If I wanna change this, so instead of saying Name, it says State. I've renamed the column, but Excel doesn't change at all. I have the ability to Fill, Down or Up columns. I'll typically do that if I have a calculation, and then want to drag it up or down the column. Some other choices, I can Extract data out of a string. I can either find out how long it is, or I can pull out first characters again, and account number, the last four digits from a credit card, the first five digits in a phone number, that includes the parenthesis to give me an area code.
So all examples of things you might like to do with data. And below that, the ability to Parse Data if you wish. To the right we have some statistics that are available to us, only in number columns. So if I choose a value for example, notice this all fires up. Here are my Aggregate Functions, Basic Math, Scientific, Trig, Rounding and so on, and if I had a date/time column, then I would have access to these transformations as well. There's a lot here, and when you're working with data, much of the data that you have access to, may not be as clean or pristine as you would like it to be, it's not unusual that I need to modify data types, that I've had somebody type text in a column that should have only values, and I need to remove everything that's not values, that I need to be able to rename columns and so on.
And this Query Editor Tool does that for us, every single time, and very easily. Even the most complex problems, can be solved here. It's just that you may have to take multiple steps, in order to do it. One more thing. You've seen me Remove Applied Steps. I'm allowed to remove an applied step way back, and this isn't like Undo in Excel, where it's going to undo everything back to there. It will actually only undo that step.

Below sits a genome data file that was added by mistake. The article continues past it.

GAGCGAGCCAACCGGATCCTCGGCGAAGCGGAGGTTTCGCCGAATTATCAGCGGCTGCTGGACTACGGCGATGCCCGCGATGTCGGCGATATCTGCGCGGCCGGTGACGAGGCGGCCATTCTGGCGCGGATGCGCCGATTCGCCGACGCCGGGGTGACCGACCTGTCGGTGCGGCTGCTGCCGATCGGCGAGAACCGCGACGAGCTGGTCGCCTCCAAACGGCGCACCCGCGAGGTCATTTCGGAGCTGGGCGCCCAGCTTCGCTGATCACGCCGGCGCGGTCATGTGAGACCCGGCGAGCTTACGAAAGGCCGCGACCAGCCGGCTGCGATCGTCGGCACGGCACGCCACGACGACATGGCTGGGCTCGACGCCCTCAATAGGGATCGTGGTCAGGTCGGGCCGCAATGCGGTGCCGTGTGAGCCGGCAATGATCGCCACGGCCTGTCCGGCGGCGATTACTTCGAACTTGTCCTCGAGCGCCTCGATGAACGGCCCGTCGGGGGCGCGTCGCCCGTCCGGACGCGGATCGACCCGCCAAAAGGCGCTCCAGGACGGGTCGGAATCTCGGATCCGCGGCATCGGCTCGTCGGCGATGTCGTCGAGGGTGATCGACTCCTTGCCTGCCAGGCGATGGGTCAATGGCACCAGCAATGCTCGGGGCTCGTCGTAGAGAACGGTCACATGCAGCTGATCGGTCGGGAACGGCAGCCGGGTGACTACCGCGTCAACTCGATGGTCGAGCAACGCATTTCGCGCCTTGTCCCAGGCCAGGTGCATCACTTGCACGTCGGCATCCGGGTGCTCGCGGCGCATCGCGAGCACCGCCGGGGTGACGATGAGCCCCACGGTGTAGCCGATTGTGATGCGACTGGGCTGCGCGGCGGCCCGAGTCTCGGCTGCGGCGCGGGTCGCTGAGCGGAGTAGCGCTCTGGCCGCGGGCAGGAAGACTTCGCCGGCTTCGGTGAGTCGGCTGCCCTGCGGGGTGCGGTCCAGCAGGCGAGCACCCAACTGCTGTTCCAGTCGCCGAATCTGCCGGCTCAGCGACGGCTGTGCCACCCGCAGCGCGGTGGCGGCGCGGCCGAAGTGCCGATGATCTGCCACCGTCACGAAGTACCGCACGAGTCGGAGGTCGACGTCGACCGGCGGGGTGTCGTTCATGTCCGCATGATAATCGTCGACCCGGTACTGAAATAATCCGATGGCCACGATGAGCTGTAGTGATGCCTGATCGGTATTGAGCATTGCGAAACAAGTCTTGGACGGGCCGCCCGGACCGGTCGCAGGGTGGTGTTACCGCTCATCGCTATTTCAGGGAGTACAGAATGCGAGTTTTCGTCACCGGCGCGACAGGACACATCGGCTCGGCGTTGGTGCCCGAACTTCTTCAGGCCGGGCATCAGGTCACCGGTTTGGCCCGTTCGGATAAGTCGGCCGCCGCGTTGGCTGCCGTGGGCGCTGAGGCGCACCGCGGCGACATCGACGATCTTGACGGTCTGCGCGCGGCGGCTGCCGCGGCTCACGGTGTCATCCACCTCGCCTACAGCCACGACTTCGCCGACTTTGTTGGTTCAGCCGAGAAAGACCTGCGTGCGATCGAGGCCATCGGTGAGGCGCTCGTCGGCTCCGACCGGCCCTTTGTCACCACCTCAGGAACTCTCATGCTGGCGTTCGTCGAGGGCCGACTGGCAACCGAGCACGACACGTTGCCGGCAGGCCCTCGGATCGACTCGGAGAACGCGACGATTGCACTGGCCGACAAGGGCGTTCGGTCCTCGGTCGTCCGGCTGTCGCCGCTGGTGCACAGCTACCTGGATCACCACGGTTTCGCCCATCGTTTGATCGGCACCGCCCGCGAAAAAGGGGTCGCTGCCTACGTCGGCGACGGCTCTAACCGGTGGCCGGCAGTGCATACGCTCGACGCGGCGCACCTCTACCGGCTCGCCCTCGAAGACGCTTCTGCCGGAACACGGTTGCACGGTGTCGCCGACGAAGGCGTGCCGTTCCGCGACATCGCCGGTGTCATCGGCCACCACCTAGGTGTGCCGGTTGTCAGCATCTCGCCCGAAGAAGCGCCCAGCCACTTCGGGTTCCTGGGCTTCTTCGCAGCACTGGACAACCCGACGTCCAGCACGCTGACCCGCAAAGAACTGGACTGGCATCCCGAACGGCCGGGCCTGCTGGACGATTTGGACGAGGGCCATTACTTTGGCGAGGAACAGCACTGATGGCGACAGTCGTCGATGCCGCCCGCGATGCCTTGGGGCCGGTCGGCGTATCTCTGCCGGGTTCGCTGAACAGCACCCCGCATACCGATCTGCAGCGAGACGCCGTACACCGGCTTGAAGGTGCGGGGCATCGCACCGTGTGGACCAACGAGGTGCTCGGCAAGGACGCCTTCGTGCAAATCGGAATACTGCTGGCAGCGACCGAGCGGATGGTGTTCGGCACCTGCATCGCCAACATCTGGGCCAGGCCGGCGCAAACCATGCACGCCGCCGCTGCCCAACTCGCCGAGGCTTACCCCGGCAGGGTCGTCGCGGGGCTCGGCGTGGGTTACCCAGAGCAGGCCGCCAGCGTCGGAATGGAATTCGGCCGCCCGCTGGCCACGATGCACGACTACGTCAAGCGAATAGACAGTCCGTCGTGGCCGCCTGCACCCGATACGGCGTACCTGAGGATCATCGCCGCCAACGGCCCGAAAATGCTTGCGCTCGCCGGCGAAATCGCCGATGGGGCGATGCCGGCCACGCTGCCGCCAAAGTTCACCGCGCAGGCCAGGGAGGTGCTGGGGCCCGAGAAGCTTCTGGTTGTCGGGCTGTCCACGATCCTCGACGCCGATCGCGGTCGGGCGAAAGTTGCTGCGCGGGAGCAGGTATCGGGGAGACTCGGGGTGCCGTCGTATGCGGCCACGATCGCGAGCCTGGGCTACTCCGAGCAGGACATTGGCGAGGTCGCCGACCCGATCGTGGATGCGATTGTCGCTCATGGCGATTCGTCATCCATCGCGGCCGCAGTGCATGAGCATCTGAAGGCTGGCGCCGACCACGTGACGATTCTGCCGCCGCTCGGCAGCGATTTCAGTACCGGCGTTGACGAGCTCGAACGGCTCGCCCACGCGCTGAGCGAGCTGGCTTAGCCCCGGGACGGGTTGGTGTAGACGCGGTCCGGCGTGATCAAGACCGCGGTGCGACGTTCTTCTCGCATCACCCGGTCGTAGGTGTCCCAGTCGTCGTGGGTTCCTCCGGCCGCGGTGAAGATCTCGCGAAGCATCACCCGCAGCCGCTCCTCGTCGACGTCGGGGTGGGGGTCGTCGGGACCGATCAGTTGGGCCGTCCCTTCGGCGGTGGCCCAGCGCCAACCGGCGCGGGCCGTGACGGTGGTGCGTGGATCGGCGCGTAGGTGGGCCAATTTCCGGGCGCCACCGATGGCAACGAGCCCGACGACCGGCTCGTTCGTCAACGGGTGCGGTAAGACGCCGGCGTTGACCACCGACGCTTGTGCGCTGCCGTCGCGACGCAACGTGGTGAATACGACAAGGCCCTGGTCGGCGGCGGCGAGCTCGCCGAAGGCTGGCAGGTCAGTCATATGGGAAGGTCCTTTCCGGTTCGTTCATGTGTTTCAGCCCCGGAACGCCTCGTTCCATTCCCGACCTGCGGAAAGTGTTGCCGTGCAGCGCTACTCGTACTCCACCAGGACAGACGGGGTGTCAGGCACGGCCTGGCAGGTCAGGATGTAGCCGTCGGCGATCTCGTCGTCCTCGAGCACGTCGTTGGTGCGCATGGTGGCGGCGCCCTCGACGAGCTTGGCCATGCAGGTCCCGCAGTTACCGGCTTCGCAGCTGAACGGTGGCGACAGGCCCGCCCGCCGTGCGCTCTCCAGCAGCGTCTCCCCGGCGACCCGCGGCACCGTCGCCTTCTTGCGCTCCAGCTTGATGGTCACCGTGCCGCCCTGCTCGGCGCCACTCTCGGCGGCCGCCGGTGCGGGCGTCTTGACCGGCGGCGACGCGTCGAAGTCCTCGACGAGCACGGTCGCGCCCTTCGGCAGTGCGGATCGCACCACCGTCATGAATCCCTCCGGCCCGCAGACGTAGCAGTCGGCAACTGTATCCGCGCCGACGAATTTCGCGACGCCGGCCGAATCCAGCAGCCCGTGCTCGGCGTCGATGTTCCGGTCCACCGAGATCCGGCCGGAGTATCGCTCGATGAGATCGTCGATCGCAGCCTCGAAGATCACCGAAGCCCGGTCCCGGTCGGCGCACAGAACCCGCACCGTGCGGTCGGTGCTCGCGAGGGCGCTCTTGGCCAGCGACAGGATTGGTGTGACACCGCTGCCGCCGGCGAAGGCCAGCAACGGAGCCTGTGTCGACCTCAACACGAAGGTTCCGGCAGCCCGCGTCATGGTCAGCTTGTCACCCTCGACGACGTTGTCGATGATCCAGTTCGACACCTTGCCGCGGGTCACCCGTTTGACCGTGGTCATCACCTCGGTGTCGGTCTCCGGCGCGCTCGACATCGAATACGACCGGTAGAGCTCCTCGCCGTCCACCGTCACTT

And you'll get a warning that says, this may actually break something else, cuz it's possible that something we did afterwards, depended on this, but it's possible also, that it didn't. I could bring that United States row back right now, it just wouldn't fit any longer. But if I had done it earlier, before I had Unpivoted, after I had Removed columns, but before the Unpivot, it would not have posed any kind of a problem here. So, if you look and say oh, I, I would lose everything I did after that, not necessarily. I'm finished with this data set for now.
I'm going to Close the Query Editor, and it will apply any of my changes if it hasn't. And then I'm going to say File, Save As, and I'm going to save this as ReducedStates-Final, and I'm going to Exit Power BI Desktop, and I'll see you in the next movie.